Bills to Watch in 2012 – Democracy

Our advocates are following these bills and we’ll keep you posted on opportunities to take action. Find the bill language by clicking the title.

Campaign Finance Reform

S. 20 – AN ACT RELATING TO FINANCING CAMPAIGNS FOR ELECTED OFFICE
Sponsored by Sen. White
Status: Senate Floor, Referred to Senate Committee on Government Operations

Limiting the influence of big money and special interests Vermont’s elections demands a two-pronged approach: enact commonsense limits on campaign contributions and establish better disclosure rules so that citizens know who’s giving how much to whom.  This bill is aimed at ensuring fairer and more transparent elections, which will encourage our politicians to do their most important job and represent our interests on today’s critical issues like health care, energy independence and toxin-free schools.

Citizens Fight Back: A Constitutional Amendment Reversing Citizens United

J.R.S. 11 JOINT RESOLUTION URGING THE UNITED STATES CONGRESS TO PROPOSE AN AMENDMENT TO THE UNITED STATES CONSTITUTION FOR THE STATES’ CONSIDERATION WHICH PROVIDES THAT CORPORATIONS ARE NOT PERSONS UNDER THE LAWS OF THE UNITED STATES OR ANY OF ITS JURISDICTIONAL SUBDIVISIONS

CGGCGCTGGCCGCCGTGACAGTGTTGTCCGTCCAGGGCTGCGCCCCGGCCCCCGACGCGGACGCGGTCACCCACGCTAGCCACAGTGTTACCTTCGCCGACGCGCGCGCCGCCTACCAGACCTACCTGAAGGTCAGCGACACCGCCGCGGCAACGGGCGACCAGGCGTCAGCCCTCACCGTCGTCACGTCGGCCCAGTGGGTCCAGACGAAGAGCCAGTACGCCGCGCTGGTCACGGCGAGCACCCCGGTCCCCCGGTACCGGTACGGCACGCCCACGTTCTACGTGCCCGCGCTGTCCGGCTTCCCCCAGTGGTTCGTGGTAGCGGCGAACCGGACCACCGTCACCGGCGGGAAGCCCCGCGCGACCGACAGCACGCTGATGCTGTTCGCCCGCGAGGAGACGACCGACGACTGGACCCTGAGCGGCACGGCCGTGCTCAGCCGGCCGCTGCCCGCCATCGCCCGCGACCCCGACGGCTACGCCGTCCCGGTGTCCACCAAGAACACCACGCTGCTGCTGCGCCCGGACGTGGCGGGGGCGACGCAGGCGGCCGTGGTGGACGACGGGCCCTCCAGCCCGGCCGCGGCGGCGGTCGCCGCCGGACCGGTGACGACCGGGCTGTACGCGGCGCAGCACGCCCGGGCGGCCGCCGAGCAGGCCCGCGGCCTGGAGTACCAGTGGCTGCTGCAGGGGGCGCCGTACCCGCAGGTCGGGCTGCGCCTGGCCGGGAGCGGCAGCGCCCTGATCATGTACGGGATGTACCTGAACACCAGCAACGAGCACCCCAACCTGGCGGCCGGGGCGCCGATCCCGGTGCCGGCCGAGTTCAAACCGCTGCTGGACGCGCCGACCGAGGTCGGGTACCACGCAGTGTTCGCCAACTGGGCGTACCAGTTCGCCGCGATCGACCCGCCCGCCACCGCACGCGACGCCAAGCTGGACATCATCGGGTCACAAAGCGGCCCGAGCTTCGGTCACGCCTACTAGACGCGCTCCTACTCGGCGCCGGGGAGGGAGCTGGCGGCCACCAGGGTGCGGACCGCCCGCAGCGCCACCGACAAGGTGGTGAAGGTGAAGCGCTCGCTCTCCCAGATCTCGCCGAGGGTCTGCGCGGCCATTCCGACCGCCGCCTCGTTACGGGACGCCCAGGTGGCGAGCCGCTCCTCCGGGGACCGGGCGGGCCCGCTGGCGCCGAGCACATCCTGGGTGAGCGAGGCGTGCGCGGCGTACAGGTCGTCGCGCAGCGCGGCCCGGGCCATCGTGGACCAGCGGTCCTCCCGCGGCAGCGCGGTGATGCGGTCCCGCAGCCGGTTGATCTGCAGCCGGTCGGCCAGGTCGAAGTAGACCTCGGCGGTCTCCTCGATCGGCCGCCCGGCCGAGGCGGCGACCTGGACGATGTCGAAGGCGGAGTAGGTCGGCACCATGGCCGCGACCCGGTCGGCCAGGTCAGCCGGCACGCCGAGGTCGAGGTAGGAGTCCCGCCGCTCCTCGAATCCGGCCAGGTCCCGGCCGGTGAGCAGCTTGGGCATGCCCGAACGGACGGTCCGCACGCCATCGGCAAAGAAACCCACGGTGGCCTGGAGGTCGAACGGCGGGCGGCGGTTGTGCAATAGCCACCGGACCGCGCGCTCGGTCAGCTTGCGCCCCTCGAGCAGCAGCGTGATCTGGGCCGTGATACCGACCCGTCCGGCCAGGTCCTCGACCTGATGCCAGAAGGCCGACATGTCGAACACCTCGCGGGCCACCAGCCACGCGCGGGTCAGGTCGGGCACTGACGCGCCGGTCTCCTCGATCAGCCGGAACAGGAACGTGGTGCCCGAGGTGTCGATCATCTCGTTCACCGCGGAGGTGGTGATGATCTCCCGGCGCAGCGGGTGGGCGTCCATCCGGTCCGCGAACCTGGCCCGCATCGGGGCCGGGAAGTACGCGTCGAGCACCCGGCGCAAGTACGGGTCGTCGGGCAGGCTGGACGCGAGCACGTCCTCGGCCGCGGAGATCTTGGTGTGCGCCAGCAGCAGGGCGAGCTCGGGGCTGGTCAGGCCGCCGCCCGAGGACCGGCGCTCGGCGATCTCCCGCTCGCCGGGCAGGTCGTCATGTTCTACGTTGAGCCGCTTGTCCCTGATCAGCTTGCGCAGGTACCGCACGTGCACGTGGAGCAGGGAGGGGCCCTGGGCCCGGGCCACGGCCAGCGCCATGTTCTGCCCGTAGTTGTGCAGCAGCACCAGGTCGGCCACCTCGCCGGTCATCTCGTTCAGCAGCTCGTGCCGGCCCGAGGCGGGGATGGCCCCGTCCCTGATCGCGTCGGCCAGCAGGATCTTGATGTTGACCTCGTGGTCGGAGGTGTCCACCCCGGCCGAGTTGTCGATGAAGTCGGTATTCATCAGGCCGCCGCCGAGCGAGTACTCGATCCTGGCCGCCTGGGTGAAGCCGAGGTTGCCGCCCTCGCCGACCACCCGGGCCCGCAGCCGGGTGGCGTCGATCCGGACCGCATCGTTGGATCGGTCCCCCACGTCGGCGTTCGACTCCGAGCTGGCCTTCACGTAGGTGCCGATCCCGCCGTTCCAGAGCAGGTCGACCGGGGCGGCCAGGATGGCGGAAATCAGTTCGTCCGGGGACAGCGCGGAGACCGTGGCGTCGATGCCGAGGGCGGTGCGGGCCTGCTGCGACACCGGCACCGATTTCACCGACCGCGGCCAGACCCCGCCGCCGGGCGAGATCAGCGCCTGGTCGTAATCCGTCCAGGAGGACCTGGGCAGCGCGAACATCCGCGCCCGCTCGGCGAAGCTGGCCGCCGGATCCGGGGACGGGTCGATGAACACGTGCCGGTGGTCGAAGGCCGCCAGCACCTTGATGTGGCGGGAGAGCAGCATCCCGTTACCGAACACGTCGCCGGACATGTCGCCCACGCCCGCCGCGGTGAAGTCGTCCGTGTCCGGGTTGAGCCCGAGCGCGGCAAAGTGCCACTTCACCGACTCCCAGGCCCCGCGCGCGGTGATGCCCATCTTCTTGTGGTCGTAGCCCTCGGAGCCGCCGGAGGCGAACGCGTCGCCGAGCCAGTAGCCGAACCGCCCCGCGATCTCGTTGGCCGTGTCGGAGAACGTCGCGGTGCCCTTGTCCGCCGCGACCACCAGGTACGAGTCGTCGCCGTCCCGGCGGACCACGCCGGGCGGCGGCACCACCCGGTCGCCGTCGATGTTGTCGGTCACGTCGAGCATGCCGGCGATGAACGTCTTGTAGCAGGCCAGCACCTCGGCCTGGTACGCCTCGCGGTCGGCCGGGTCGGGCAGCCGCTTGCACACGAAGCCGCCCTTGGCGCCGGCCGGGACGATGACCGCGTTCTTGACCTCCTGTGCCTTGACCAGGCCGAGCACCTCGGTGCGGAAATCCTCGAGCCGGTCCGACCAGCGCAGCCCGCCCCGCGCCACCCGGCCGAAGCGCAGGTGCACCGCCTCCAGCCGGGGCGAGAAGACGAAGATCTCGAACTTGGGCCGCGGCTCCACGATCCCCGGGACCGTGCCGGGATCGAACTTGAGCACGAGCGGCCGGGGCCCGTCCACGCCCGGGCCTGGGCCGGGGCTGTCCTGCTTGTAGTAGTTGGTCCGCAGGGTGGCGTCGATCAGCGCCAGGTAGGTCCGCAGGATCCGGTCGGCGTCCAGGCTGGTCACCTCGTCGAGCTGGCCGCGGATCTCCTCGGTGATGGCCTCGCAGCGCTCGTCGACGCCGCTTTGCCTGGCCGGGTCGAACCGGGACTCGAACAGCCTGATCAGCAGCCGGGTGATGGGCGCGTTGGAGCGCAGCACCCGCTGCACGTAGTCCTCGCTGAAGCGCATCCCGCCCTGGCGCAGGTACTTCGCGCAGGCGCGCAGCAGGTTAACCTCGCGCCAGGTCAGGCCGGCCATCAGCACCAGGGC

Introduced by Sen. Lyons
Status: Senate Government Operations

In its infamous Citizens United ruling that said corporations are people and that their money is “free speech,” the U.S. Supreme Court opened the floodgates for powerful corporations to influence elections and drown out the public voice to an unprecedented degree.  To begin the process of reversing this wrong-headed decision, this resolution urges the United States Congress to propose an amendment the United States Constitution (states will need to pass the amendment by a ¾ majority for it to get ratified) stating that corporations are not persons.

Fusion Voting

H. 241 AN ACT RELATING TO NOMINATIONS BY MULTIPLE PARTIES
Sponsored by Reps. Moran, Macaig, Martin, McFaun, Poirier, Ram, South, Stevens & Taylor
Status: House Government Operations

Fusion voting would allow you to vote for your chosen candidate on any of the party ballot lines endorsing your candidate.  Fusion voting maintains the integrity of your vote—it still casts your one vote for your favorite candidate—but it means you’re sending an additional message about which party’s values come closest to your own, making it easier for your candidate to represent you after taking office.